Rock Company 2017
Refracted image of a broken life – with heavy twists and tuneful turns – as seen in a mirror behind the bar.
From the title on, there’s slight surrealism applied to this album, yet don’t expect a lot in terms of imaginative narrative from the Brazilian team who know how to rock hard and have been at it for more than a decade now. The quintet’s third offering “YmmiJ” is a conceptual work, with a very vague storyline about a man called Jimmy that you’ll notice in the latter part of the record once snippets of dialogue start to intersperse songs, and perhaps it’s good because grand ideas shouldn’t get in the way of melody
With a bit of prog edge to the guitar squall, “Reign Of Pills” marries social issue to chemically enhanced escapism, but the band truly excel when reckless rock ‘n’ roll is let loose on the likes of “On The Edge” to counterbalance rather regular, if catchy, AOR choruses. Conversely, when this too-clean melodic approach becomes a number’s main feature, as “The Man I’ve Become” must demonstrate, boredom may set in, and the endlessly repeated “I need you here somehow” line from “I.M. Jimmy” doesn’t sound too exciting.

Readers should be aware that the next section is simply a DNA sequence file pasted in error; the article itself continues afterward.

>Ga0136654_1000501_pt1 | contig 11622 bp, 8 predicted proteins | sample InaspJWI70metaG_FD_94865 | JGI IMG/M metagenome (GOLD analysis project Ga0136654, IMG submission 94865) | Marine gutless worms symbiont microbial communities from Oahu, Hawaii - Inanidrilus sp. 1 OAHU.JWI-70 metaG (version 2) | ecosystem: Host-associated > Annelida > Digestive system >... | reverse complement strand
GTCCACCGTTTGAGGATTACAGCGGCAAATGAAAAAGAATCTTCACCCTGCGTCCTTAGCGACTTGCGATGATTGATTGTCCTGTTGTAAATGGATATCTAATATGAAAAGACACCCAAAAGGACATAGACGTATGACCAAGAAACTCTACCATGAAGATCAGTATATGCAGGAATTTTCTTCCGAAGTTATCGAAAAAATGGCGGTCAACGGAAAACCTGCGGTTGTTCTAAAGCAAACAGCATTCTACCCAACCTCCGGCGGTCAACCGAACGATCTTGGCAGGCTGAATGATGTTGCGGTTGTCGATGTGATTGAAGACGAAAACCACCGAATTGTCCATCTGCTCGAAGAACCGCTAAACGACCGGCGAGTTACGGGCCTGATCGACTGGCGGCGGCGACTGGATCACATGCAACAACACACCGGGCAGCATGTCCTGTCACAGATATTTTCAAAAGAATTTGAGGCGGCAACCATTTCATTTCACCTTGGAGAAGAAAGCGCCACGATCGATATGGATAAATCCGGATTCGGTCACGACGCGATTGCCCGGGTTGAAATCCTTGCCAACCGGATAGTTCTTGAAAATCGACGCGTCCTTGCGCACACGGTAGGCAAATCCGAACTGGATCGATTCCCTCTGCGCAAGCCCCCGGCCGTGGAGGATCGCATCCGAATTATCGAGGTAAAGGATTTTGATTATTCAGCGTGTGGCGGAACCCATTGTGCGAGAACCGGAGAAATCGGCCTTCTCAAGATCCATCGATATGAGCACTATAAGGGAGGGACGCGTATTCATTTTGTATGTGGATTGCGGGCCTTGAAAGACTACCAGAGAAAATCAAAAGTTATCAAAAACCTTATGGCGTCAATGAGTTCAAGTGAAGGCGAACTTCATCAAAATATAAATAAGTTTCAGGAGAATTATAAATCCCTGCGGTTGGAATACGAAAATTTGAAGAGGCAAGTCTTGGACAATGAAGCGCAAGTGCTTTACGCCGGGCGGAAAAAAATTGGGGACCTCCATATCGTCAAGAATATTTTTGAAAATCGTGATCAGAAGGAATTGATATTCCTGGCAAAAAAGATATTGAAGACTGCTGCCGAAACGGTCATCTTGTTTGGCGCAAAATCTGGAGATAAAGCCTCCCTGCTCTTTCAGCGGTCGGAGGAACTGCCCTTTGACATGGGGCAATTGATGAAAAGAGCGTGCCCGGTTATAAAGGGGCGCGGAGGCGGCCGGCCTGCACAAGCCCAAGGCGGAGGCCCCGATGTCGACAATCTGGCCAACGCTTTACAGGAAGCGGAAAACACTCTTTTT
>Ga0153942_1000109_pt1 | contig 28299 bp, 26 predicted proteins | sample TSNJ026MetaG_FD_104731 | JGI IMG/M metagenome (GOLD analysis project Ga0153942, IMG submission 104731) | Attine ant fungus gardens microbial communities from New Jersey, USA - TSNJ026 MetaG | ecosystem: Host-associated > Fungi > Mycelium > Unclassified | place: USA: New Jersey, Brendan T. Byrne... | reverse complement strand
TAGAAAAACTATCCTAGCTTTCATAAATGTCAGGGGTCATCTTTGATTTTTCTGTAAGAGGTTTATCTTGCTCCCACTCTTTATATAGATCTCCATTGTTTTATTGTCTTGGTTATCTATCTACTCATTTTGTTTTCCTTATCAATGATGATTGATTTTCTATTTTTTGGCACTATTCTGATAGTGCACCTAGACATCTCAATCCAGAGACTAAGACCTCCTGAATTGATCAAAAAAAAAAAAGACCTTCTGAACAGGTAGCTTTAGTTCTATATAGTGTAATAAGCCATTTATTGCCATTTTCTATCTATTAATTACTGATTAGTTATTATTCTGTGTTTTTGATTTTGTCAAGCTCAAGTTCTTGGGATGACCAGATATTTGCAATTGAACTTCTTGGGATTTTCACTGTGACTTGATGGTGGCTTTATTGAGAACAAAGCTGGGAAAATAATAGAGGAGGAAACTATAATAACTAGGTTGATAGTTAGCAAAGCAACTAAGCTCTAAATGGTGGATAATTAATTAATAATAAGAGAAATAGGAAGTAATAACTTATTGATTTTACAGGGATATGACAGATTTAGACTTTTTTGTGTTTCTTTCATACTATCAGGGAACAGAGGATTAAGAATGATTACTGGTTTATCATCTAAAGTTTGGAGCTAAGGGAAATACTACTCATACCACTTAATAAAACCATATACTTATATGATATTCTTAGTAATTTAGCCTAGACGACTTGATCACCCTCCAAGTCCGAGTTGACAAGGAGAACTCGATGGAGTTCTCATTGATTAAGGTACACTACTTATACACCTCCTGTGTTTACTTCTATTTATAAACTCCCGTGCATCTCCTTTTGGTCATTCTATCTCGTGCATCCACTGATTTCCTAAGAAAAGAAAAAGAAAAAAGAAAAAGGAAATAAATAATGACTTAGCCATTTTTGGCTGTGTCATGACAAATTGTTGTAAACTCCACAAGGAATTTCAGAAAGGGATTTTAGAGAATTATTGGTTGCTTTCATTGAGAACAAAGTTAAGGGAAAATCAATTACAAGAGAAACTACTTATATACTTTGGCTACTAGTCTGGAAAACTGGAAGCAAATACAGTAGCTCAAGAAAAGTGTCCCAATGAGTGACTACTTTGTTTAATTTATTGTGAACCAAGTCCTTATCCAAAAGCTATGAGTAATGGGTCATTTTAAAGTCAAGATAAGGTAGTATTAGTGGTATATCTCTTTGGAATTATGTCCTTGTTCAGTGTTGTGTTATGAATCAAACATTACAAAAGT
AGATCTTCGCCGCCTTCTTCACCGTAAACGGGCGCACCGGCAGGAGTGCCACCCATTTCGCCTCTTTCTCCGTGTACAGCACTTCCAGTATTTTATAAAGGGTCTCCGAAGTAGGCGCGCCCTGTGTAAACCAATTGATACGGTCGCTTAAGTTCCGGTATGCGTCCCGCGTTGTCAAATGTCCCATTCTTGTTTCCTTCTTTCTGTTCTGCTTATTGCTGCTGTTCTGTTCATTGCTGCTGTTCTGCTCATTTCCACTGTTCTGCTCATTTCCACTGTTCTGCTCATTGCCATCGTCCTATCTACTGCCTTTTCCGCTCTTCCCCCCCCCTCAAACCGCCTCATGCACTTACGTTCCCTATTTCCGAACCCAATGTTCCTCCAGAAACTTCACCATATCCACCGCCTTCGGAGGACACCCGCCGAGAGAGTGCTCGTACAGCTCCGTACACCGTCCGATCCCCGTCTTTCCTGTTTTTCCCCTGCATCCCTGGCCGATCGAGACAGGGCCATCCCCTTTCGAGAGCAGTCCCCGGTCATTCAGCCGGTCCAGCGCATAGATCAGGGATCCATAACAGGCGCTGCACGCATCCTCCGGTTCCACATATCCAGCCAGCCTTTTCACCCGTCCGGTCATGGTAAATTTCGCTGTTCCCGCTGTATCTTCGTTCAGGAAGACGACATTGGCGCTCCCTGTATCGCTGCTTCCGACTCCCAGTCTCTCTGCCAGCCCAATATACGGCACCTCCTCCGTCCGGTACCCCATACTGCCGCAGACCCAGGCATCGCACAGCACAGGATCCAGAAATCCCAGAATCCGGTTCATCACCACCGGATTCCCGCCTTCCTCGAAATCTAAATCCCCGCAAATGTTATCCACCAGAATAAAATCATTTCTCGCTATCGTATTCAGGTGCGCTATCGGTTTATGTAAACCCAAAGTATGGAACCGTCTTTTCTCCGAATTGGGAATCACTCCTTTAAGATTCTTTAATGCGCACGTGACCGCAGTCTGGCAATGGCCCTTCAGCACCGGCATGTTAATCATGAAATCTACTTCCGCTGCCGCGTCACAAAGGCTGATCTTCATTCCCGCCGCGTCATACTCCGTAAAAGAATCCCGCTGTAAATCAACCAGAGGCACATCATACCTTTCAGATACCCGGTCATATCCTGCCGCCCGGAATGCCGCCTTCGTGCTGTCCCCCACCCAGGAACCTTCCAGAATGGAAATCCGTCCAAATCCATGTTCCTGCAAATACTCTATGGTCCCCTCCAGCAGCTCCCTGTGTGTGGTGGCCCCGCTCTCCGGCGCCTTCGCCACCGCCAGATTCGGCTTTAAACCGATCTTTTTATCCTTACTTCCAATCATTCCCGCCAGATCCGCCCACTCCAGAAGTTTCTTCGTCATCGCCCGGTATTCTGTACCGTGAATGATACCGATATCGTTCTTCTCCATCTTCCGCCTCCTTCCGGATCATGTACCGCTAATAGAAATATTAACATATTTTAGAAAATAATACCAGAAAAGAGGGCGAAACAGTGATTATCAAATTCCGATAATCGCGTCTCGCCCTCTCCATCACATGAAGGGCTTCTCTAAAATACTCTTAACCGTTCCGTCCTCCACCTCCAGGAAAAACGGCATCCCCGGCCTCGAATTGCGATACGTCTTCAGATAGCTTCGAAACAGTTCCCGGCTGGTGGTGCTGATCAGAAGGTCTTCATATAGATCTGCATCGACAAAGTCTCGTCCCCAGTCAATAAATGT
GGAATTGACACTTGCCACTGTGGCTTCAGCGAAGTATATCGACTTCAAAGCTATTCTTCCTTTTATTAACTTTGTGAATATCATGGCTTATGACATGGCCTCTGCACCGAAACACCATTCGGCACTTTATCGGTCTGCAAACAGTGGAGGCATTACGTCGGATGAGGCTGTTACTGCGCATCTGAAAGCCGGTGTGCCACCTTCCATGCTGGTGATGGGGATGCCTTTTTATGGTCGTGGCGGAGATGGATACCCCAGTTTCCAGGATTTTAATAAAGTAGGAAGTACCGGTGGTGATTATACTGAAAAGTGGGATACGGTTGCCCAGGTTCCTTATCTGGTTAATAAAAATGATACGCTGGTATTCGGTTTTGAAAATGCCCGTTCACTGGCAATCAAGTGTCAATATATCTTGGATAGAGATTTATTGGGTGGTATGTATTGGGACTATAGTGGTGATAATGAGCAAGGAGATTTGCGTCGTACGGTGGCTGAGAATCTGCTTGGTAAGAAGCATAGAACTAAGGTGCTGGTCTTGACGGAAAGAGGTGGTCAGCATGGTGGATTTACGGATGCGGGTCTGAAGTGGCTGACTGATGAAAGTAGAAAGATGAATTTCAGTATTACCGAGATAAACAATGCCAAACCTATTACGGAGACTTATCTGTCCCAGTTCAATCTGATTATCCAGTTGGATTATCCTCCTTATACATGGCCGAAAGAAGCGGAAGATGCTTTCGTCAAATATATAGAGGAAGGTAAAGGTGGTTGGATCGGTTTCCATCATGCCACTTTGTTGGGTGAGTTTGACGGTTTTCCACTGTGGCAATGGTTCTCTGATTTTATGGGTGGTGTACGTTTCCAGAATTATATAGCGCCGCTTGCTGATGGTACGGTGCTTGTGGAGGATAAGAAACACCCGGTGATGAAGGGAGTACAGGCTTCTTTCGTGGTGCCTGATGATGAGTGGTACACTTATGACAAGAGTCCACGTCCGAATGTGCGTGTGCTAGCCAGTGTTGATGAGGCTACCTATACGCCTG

The heavier the better, Eduardo Holanda’s six-string riffs filling “Call Of The Night” with high-octane energy and Thiago Nascimento’s organ steamrolling the terrain for Renato Costa’s bluesy vocal onslaught, and as “King Of Nothing” gets slowed down under the heel of an Iommian figure the ensemble’s class is taking over roughness. “Peace Or Pieces” could be where it all will reach equilibrium, but a bonus ballad “Redemption” – with a piano carrying vocals – is an elegant addition to the set. So although some images seem surreal here, these aural pictures deserve observing… especially if the album title sounds like “image” but is, in fact, “Jimmy” backwards.